If you thought you were imagining it, you weren’t. The Guardian really did just publish an article written by an alleged war criminal.
On the one-year anniversary of a failed military coup, The Guardian decided to publish an article by Turkey’s increasingly authoritarian President Recep Tayyip Erdoğan. In it, he spewed propaganda like:
- “Turkey, a year after the attempted coup, is defending democratic values”.
- “Western leaders have a choice: stand with the terrorists or stand with the Turkish people”.
- That his government had “been able to restore the Turkish people’s confidence in public institutions”.
- “Turkey has set up independent commissions to review the cases of former public officials challenging their dismissals.”
And The Guardian left these assertions unchallenged within the article.
The paper did, however, publish another article from Turkish opposition leader Kemal Kılıçdaroğlu – apparently for ‘balance’. In it, he said:
- “Erdoğan exploited the crisis to lead a purge against all oppositional voices to rule by decree.”
- “Turkish democracy has given way to a near-dictatorial regime.”
- “After an illegitimate referendum, held under the state of emergency and in breach of Turkish electoral laws and international standards, the ruling Justice and Development party (AKP) imposed a sui generis political system worthy of an authoritarian state… This system enables the president to appoint indirectly all judges and prosecutors. In any event, any judge who contradicts the government faces the risk of immediate removal and even arrest.”
And he concluded that:
Imprisoning MPs, journalists, academics, judges or employing widespread torture is not a defence of democracy. Labelling at least half of your population as “terrorist” is not a defence of democracy. And concentrating power in the hands of one person without any checks or balances is an assault on the very notion of democracy.
Challenging the propaganda
As The Guardian didn’t challenge Erdoğan’s assertions, we will:
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- He spoke of “defending democratic values” and fostering “confidence in public institutions”. But in reality, he’s been subverting both for his own ends. Dozens of elected representatives opposed to his regime, for example, have been arrested or dismissed. Reporters Without Borders, meanwhile, says his regime has turned Turkey into “the world’s biggest prison for the media profession”. And only recently, authorities detained a number of leading human rights campaigners.
- He spoke of Western leaders having to choose between standing with terrorists or the Turkish people. But in reality, he has long manipulated the word ‘terrorism’ in order to smear and target his opponents; and to justify his regime killing civilians and anti-terrorist fighters – both at home and abroad.
- He also took a shot at the Kurdistan Workers’ Party (PKK); a movement which the Turkish state has fought against on and off for decades, leading to significant losses on both sides. And as in most conflicts, civilians were often caught in the middle. In recent years, a peace agreement looked increasingly possible. But Erdoğan ended the process in 2015.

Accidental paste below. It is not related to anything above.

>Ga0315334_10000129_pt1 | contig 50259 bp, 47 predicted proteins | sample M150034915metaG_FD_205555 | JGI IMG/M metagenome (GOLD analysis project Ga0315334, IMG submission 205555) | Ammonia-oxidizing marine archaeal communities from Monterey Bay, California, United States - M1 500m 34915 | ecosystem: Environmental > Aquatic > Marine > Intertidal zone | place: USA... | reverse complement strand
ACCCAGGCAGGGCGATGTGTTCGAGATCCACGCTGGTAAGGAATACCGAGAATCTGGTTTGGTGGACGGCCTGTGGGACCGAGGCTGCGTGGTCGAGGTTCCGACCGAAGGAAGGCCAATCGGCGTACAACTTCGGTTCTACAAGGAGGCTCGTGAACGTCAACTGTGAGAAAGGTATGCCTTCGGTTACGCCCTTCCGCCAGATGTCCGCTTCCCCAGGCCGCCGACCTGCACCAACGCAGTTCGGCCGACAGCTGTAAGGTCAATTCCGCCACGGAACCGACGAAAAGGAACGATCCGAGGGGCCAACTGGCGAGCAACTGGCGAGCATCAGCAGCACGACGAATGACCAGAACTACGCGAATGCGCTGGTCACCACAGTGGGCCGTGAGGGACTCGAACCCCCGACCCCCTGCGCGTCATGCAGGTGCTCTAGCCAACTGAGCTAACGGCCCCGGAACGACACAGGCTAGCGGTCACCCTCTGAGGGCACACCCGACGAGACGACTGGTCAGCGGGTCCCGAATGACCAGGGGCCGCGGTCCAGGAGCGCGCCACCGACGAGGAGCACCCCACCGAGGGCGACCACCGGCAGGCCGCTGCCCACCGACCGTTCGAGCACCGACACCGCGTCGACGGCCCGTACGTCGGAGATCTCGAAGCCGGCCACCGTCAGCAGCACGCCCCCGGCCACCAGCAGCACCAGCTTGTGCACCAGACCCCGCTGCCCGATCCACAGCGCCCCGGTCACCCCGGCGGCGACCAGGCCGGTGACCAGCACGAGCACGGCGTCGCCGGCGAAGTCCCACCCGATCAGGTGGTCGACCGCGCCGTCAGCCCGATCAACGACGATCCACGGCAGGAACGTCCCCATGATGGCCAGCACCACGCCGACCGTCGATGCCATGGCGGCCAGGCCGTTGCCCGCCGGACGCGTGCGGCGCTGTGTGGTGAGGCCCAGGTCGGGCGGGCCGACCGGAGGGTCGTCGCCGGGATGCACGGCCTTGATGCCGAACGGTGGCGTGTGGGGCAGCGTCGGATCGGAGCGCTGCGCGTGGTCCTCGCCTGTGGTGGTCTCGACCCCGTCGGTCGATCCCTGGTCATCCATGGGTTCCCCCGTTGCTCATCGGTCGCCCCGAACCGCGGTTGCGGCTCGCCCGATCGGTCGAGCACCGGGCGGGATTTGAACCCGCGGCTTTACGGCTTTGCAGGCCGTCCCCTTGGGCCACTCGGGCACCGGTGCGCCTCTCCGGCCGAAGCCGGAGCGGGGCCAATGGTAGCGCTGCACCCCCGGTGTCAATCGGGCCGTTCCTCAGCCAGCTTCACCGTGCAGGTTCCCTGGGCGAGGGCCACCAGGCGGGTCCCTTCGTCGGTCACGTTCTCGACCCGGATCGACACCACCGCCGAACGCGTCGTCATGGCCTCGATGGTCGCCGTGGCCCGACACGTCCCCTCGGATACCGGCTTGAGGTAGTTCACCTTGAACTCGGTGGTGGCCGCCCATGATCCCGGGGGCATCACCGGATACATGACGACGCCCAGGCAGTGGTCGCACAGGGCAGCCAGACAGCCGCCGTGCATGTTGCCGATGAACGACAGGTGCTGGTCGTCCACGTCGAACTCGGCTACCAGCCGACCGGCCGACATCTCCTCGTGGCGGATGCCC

Is Erdoğan really a war criminal?
Since 2015, the civil war has caused death and destruction across mostly Kurdish areas of Turkey. And in March 2017, a UN report described the government’s massacre of Kurdish citizens, displacement of hundreds of thousands of people of mostly Kurdish origin, and “use of counter-terrorism legislation to remove from office democratically elected officials of Kurdish origin”.
Five Swedish MPs, meanwhile, recently filed a lawsuit with the country’s public prosecutor regarding Erdoğan’s role in the war. The complaint, which is the first in Sweden targeting a head of state, seeks “punishment for genocide, crimes against humanity and war crimes”. If pursued, it could end with an arrest warrant being issued against Erdoğan.
At the same time, a recent report [pdf, Turkish] from the Stockholm Center for Freedom claims that Erdoğan actually had a hand in orchestrating the 2016 ‘coup’ as a pretext to crack down on his opponents. And he’s certainly the person who’s benefited most from the coup attempt. Since the event, a mass purge has seen thousands of people arrested, disappeared or killed; with current estimates suggesting the Turkish state has detained over 118,000 people, sacked over 138,000 from their jobs, dismissed over 4,400 judges and prosecutors, and shut down around 150 media outlets.
Seriously, Guardian. WTF?!?
The Guardian may publish articles critical of Erdoğan’s regime. And it may indeed be good practice to give a voice to all sides in any given story when possible. But it’s also a serious error in judgement to give war criminals a platform to spew their propaganda unchallenged; especially when your paper is usually one of the first voices to call out alleged war crimes when they happen.
Such decisions do The Guardian no favours at all.
– Ask Theresa May and your MP to urge the Turkish regime to resume peace talks with its Kurdish communities; to respect freedom of speech and human rights; and to stop attacking anti-terrorist forces in Syria. Also ask the UK government to stop putting business before human rights in Turkey, and to follow in Germany’s footsteps by suspending arms deliveries to Turkey.
– Fight back against the war criminals. Join the media revolution by supporting independent news outlets which seek to hold the powerful to account while informing and inspiring the struggle for an alternative. Add more that you like in the comments section:
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